We first came across PowerPoint when presentation computer graphics really started to take hold. In those days we had it running on the Macintosh IIcx (which cost nearly £4k!). We avoided using it to design presentations as it had some very annoying functions, which it still does to this day!
At that time the market for presentation design software was far better from a designers perspective – as we had a massive choice of presentation software both on the PC and the Mac. Here is a small list of ones I can remember using:
- Draw Applause
- Genigraphics (hideous to use)
- Harvard Graphics
- Corel Draw
- IBM Lotus Graphics
- Aldus (Adobe) Persuasion (probably the best presentation software I used)
- Macromedia Director (the most flexible)
- Visual Business Solutions (first 3D charting software)
These presentation design packages have all but disappeared over time, as Microsoft effectively gave PowerPoint away, which I feel has stifled the development of presentation software. Now you’ve only one option on the PC, good old PowerPoint! At least on the Mac you can use Keynote, which can be a real delight from death by PowerPoint.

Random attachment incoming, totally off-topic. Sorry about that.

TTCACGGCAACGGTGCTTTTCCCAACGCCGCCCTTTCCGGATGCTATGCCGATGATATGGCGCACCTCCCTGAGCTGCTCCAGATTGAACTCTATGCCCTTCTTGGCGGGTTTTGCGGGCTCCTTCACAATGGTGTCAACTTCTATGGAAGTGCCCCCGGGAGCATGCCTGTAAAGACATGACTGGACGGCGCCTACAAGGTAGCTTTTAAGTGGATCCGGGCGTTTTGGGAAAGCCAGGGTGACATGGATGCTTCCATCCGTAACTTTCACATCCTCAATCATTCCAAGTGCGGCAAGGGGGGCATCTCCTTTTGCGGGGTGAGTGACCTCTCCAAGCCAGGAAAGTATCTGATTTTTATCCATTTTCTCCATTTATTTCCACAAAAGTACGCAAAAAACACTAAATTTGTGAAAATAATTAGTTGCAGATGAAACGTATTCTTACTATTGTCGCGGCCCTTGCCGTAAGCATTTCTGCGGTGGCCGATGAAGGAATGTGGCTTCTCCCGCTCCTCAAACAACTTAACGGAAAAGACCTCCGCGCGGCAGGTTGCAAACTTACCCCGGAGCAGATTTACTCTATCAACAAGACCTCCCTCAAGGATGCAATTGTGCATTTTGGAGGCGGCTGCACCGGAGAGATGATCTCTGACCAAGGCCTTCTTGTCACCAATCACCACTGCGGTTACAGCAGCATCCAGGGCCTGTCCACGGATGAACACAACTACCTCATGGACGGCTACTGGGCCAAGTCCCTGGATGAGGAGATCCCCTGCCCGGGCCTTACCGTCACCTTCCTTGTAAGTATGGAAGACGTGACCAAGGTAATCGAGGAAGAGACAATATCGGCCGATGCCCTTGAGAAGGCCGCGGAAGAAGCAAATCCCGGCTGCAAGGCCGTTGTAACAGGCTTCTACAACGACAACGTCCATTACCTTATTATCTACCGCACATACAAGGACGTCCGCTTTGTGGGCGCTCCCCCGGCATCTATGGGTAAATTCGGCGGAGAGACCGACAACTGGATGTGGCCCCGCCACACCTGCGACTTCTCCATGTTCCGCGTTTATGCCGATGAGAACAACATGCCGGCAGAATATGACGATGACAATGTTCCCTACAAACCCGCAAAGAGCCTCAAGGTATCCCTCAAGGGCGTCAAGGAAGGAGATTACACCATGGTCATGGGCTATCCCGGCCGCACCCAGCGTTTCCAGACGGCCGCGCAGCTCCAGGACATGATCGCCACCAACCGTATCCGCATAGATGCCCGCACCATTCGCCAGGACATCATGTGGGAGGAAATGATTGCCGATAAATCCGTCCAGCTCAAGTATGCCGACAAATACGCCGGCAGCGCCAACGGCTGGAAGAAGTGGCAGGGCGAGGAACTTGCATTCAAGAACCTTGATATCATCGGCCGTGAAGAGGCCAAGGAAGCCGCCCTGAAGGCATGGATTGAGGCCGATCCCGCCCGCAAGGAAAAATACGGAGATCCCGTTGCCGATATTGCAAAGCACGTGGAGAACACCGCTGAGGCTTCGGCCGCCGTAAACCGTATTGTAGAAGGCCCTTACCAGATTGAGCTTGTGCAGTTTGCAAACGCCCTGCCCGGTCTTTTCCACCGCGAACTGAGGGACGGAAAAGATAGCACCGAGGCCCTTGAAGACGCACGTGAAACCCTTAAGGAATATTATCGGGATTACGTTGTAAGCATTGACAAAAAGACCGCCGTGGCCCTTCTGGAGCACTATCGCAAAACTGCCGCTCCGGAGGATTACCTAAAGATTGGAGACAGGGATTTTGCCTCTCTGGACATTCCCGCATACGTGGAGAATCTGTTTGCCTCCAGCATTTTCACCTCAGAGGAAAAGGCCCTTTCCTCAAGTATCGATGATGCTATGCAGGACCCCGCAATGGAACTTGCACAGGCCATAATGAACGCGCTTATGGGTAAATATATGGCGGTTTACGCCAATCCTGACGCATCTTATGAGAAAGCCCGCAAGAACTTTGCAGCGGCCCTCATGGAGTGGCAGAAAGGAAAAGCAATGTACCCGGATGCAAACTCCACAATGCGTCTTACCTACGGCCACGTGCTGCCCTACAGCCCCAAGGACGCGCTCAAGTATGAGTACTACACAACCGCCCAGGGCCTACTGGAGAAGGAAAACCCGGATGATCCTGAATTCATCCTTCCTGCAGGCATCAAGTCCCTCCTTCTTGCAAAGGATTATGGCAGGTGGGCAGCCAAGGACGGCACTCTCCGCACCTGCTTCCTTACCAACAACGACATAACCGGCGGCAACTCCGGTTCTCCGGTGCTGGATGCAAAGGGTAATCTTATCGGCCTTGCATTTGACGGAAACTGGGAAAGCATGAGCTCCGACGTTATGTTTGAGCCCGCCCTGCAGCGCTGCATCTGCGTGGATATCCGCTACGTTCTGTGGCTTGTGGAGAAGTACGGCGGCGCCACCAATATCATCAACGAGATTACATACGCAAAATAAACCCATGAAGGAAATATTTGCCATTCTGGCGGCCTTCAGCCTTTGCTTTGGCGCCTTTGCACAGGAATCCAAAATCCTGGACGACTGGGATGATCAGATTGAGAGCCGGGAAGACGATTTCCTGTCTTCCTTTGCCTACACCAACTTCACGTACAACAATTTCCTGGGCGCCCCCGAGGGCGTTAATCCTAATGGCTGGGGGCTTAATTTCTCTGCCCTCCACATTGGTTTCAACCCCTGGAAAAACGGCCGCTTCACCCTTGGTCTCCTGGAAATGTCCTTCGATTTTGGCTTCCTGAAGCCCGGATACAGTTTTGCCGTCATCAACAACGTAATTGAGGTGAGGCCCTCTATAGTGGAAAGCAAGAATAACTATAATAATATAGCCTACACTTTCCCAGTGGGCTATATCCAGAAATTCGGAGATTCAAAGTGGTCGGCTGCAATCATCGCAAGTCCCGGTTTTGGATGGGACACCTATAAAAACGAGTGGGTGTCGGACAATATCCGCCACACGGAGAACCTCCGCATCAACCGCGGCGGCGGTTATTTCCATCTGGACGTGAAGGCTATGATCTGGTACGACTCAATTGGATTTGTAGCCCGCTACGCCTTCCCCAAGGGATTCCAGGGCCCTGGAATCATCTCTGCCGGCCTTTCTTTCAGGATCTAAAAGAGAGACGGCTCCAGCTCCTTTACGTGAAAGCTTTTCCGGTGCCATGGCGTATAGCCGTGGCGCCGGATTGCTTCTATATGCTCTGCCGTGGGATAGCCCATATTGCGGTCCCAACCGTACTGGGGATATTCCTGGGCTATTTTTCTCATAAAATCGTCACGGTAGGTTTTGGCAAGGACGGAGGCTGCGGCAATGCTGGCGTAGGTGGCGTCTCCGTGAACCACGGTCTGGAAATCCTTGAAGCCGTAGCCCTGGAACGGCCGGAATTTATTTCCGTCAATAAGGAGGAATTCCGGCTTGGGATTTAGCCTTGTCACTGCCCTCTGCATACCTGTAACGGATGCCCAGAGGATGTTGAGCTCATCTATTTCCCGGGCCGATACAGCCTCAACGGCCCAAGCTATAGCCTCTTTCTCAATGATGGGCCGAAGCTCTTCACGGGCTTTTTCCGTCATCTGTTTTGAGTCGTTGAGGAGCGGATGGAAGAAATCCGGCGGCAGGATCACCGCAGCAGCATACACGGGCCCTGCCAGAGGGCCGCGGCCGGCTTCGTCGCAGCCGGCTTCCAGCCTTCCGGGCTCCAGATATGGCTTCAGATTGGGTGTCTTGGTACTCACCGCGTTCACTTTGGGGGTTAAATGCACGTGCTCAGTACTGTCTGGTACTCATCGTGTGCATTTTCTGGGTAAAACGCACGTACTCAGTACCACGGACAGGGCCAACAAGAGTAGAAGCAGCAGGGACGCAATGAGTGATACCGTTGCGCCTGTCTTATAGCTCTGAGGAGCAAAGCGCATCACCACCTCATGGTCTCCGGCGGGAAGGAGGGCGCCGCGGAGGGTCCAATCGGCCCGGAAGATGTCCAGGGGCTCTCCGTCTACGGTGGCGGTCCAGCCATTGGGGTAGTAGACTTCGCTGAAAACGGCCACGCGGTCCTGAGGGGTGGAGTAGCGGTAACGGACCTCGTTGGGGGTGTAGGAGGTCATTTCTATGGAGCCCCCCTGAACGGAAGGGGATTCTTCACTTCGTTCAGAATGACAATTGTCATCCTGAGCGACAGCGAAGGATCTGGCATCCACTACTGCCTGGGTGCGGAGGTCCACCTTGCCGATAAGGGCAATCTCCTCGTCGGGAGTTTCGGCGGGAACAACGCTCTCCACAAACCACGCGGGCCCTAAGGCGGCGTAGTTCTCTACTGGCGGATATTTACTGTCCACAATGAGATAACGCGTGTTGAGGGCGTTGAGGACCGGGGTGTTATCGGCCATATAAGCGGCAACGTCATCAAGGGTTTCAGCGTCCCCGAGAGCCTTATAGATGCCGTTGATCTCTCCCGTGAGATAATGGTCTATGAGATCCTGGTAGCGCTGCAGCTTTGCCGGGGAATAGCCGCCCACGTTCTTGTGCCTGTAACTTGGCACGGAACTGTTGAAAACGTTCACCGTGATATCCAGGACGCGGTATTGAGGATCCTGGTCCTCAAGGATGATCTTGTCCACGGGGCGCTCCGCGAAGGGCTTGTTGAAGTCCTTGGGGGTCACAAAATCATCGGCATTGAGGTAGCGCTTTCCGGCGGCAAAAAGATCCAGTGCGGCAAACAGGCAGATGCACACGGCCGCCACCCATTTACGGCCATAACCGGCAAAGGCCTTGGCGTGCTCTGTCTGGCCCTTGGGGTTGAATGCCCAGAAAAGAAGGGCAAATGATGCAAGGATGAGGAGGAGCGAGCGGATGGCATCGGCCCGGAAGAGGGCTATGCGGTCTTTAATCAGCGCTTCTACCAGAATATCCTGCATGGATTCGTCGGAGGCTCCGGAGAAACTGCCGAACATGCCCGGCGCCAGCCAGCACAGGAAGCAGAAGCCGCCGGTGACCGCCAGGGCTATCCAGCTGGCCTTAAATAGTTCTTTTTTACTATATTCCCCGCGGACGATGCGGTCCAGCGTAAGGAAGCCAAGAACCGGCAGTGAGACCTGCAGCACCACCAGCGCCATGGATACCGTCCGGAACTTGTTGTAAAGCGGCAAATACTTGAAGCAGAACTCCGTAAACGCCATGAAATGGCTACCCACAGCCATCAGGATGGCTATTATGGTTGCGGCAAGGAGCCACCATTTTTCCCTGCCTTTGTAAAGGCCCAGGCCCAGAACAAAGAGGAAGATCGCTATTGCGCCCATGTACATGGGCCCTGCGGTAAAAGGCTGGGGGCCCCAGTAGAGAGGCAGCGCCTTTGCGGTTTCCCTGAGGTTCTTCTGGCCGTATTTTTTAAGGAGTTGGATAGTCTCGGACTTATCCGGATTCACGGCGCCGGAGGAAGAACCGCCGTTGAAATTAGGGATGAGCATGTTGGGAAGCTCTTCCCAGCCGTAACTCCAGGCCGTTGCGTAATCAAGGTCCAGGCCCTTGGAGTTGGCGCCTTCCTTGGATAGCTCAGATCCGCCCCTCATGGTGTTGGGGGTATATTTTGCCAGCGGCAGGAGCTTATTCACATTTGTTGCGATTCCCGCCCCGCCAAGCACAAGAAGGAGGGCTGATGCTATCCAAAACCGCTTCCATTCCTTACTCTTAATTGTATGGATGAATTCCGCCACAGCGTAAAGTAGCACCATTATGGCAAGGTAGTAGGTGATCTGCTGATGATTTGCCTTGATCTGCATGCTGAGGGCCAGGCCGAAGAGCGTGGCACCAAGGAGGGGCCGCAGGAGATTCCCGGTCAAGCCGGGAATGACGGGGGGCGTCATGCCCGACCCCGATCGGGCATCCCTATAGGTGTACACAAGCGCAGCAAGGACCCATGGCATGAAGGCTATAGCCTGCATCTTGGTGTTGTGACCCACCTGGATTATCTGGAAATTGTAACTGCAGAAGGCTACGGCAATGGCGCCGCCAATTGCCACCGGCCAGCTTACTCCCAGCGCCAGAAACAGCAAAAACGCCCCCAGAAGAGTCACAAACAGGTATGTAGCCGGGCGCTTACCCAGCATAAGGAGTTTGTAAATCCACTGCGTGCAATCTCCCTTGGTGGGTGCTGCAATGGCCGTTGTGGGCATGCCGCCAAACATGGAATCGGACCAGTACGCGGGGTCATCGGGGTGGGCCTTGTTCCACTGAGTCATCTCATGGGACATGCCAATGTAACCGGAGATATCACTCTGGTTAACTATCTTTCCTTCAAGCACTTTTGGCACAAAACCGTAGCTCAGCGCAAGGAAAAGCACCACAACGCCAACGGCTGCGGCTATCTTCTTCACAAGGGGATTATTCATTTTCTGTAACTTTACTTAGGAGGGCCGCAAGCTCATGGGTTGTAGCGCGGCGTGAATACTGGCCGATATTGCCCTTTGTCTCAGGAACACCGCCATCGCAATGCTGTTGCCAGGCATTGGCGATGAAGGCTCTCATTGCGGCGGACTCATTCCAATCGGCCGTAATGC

That said, you can still create some cracking presentations with PowerPoint, without resorting to crass clip-art of blood-hounds with magnifying glasses and irritating, irrelevant sound effects. Even better you can combine PowerPoint with other graphic designer tools, such as Photoshop and Illustrator. And what has really improved PowerPoint in recent times, is the ability to insert video clips, as computer speeds have increased. This opens up great opportunities to insert full motion animations and videos into PowerPoint at remarkably high resolutions. Our philosophy is… it’s what you bring into PowerPoint that makes the difference, and you don’t need to be Dave Gorman to do it, it’s the skills of the designers, animators and filmmakers who can bring your presentation to life.